Oh, it started off OK, then it’s first mission is throwing you at an Alpha Ogre who’s immune to just about everything - so a long slog fight results. What follows suggests this will be a good, a big, mad fight against darkspawn that you end by blowing up the entrance they issue from.

After that, it’s all downhill, with a fight with another Ogre, fractionally easier than the Alpha type, but he has loads of help - turns out you can’t progress the scene until all enemies but one is in a wall! Solution? Respawn and re-kill the lot! Not impressed by that at all. Also, get a lot of enemies active in DA:I and the targeting fails completely and you really need that to work here.

So got past that, got to the next bit whereupon it took a sword to its throat and severed its lifeblood all over the place! Why?

  • It throws you in a locked dungeon that you have to complete - without warning. You cannot save nor retreat and while there are supply caches, they are in the most stupid locations.
  • It overloads you with enemies that are your level, thus you die quick.
  • It sets up a structure where you have to kill certain enemies to progress. The problem with this is that the speed that the game spawns extra enemies is dumb, the difficult goes through the roof and it’s not at all enjoyable.
  • Somehow, I got to the final point but had to retreat and hunt for one of those damn caches, so receiving the final insult, after about 70mins of utter shite, the boss vanishes and can’t be killed. Solution? Re-loading! Yeah, fuck that.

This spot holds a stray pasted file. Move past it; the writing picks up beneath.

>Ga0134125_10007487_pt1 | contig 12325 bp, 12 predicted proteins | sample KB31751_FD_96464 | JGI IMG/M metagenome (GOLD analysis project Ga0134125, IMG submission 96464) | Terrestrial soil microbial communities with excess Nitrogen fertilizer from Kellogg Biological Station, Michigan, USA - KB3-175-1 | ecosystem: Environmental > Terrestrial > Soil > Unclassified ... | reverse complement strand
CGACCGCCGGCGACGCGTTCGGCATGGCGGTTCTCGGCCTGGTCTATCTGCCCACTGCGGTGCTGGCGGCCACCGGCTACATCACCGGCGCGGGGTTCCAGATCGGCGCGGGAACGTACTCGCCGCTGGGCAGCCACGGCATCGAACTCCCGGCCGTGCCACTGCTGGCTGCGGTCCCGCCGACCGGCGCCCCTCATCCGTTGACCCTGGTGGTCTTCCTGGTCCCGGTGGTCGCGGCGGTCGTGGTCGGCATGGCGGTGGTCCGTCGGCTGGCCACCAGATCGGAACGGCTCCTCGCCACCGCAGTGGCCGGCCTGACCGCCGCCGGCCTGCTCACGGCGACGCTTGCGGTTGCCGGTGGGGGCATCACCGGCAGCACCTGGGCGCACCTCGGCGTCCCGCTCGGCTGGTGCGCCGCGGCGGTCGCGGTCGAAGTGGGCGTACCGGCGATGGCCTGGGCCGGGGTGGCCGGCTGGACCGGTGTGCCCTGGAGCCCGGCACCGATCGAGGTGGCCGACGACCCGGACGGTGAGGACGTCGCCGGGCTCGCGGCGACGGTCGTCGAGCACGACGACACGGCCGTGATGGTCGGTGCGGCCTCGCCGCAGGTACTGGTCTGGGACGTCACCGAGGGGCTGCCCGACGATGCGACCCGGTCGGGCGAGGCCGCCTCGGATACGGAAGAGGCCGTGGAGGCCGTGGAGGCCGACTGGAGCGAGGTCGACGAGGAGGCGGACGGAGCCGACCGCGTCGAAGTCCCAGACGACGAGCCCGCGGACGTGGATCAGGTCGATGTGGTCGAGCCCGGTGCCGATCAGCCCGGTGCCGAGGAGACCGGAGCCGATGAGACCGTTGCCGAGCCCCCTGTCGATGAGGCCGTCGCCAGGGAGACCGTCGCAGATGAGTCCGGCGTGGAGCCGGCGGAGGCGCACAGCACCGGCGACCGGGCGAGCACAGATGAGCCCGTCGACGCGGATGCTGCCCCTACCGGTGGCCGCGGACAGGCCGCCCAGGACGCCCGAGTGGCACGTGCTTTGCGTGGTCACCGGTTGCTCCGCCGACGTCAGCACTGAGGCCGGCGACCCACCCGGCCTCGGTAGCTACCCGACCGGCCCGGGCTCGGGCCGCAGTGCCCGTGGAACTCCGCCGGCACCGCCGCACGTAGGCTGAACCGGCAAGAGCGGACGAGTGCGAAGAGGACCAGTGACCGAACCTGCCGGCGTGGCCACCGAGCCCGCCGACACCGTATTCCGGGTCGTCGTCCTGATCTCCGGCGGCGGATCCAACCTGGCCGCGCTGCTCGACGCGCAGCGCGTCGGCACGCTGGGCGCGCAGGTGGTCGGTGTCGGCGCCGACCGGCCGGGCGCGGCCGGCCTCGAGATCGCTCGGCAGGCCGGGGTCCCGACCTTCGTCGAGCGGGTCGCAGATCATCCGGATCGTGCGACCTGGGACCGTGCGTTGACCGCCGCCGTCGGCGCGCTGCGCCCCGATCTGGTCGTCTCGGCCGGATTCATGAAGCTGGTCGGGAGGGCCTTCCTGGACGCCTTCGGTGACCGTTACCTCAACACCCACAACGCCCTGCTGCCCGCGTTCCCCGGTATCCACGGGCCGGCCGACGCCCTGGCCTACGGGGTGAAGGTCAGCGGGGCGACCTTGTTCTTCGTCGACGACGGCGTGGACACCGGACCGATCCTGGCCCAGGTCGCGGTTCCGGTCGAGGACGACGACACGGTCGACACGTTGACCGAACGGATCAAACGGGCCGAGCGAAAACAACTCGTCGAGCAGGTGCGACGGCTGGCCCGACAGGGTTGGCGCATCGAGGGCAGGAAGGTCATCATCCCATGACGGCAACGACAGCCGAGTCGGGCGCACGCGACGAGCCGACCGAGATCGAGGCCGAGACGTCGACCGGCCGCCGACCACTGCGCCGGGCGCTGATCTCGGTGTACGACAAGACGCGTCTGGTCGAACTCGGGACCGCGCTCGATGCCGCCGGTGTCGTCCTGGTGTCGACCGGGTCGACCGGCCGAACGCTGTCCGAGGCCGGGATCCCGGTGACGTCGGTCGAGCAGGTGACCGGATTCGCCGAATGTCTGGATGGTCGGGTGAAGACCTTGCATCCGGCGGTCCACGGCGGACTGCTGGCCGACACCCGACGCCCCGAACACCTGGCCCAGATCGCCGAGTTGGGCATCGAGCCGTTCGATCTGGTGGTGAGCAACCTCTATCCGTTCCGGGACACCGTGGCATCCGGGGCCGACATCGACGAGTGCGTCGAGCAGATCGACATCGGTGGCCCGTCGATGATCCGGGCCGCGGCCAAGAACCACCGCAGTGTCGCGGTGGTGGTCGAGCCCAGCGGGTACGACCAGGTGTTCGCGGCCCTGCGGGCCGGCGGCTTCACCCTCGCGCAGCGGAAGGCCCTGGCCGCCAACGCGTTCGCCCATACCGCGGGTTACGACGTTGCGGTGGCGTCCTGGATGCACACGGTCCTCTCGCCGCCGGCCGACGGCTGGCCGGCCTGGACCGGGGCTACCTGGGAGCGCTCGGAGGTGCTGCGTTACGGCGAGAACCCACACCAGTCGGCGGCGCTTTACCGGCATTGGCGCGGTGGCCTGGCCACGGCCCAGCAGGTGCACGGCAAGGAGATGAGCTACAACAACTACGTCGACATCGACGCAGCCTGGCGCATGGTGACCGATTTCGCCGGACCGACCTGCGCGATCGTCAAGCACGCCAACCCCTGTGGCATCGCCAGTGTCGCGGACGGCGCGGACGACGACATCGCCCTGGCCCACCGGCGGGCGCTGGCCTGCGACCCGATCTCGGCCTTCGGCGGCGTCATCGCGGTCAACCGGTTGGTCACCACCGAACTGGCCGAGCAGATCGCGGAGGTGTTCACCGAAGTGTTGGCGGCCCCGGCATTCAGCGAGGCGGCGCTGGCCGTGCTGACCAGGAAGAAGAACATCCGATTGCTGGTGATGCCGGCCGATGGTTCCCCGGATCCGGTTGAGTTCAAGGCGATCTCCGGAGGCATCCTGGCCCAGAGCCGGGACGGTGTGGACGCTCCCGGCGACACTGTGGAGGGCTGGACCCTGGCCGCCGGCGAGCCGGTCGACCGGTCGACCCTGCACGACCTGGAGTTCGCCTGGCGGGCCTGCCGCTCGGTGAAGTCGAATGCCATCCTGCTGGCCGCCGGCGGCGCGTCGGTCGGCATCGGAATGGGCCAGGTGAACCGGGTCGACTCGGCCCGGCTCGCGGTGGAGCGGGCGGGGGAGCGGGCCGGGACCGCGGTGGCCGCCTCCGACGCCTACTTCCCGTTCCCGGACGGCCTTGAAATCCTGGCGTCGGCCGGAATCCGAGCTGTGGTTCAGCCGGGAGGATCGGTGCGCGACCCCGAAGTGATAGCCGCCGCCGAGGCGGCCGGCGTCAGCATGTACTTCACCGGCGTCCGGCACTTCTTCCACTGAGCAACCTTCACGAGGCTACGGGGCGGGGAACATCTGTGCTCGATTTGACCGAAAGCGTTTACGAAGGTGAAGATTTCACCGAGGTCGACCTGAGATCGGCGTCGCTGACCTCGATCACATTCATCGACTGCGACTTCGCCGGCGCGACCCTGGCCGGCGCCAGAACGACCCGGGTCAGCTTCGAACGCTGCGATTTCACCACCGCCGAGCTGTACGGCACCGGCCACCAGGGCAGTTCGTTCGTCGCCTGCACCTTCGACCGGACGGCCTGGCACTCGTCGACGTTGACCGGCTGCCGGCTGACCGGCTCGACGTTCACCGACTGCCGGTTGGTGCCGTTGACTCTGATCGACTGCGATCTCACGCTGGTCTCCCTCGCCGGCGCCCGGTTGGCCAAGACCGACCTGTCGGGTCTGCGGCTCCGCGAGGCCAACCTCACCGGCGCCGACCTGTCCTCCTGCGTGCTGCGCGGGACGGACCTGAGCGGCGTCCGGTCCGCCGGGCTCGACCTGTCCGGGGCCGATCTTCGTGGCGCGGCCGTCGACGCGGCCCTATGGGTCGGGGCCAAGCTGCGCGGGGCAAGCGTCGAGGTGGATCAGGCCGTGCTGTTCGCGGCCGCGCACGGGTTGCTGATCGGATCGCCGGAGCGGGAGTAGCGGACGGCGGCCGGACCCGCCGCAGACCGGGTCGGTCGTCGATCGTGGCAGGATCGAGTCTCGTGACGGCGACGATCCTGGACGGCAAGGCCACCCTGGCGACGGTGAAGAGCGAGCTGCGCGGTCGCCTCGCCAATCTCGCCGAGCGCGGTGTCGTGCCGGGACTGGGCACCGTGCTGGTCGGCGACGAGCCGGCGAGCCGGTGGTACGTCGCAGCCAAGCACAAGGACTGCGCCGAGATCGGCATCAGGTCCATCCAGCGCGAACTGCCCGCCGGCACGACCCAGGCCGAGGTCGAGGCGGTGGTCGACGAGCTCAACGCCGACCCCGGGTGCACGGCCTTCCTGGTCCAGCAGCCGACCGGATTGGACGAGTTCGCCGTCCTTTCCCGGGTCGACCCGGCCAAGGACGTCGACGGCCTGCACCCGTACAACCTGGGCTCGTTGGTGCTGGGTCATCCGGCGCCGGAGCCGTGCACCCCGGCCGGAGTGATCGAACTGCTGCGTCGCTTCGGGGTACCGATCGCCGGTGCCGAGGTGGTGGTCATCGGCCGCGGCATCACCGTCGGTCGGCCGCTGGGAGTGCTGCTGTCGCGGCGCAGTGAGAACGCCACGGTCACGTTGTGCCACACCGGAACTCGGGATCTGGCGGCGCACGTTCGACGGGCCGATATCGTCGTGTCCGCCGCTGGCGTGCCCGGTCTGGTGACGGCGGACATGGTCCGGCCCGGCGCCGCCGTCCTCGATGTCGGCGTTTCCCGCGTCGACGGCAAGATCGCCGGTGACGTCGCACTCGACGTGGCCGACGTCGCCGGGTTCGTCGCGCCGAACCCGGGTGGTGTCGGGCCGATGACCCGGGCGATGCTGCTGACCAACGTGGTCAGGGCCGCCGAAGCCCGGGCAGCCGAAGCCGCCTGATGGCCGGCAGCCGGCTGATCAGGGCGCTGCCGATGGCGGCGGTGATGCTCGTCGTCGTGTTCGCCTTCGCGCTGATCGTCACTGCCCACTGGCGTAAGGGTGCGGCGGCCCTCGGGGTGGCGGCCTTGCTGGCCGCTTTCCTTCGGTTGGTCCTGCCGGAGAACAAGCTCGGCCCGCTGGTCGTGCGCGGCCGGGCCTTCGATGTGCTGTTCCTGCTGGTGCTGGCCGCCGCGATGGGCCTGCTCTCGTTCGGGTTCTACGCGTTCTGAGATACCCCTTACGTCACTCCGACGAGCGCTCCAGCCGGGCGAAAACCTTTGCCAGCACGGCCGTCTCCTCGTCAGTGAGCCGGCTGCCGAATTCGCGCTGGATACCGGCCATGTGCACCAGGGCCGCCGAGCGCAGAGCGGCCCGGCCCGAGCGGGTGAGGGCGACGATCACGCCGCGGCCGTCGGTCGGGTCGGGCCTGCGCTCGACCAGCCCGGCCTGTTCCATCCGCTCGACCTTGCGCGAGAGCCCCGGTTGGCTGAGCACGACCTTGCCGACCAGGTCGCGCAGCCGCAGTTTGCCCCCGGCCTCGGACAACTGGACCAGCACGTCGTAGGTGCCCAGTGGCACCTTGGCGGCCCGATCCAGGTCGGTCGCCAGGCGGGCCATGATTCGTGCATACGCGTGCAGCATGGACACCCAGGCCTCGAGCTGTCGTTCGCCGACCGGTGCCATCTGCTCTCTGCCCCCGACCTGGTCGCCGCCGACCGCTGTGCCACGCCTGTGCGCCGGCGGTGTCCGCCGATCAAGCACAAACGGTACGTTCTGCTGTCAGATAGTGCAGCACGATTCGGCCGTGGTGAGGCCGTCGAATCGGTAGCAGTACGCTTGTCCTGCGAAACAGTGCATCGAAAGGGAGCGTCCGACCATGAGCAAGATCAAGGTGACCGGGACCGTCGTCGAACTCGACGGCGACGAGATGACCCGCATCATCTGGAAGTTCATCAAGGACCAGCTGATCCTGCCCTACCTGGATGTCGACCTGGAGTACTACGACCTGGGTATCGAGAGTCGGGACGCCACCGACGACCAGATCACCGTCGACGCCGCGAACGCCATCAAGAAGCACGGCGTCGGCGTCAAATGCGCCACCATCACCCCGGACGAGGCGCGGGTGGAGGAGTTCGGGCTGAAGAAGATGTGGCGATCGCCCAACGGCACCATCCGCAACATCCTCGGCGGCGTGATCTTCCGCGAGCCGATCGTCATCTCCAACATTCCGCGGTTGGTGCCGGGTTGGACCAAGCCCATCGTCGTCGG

It was one of the worst sections of a game sequence I’ve ever seen, mostly due to the speed and level of the spawning.

So yeah, absolutely awful - do not buy it.


I got my N64 out of the loft today. I’ve been putting off going through my old games on it for ages. I think the reason is because I knew on some level I’d be disappointed with them. In the N64 era my brother bought all the good games and I got the dregs. Mostly wrestling games and boy do they not hold up.

The most interesting crap game I’ve got is Mace: The Dark Age, which is a shlocky one on one fighter from Midway. It feels like a half-baked Mortal Kombat clone (which is odd coming from the same dev) and plays terribly. But it’s got an eclectic, gleefully mad cast of characters and it’s the kind of mid-budget “throw it at the wall, see if it sticks” game that we don’t get any more, where the design process was mostly “I just saw a load of martial arts movies”, rather than someone slaving over creating a fully realised universe. It’s a shame there isn’t a space for those kinds of games outside of the indie scene any more.


Because I am a spectacularly bad loser, decided to spend quite a bit of time and a major of resources into experimenting with new gear - with damage modifiers for Darkspawn.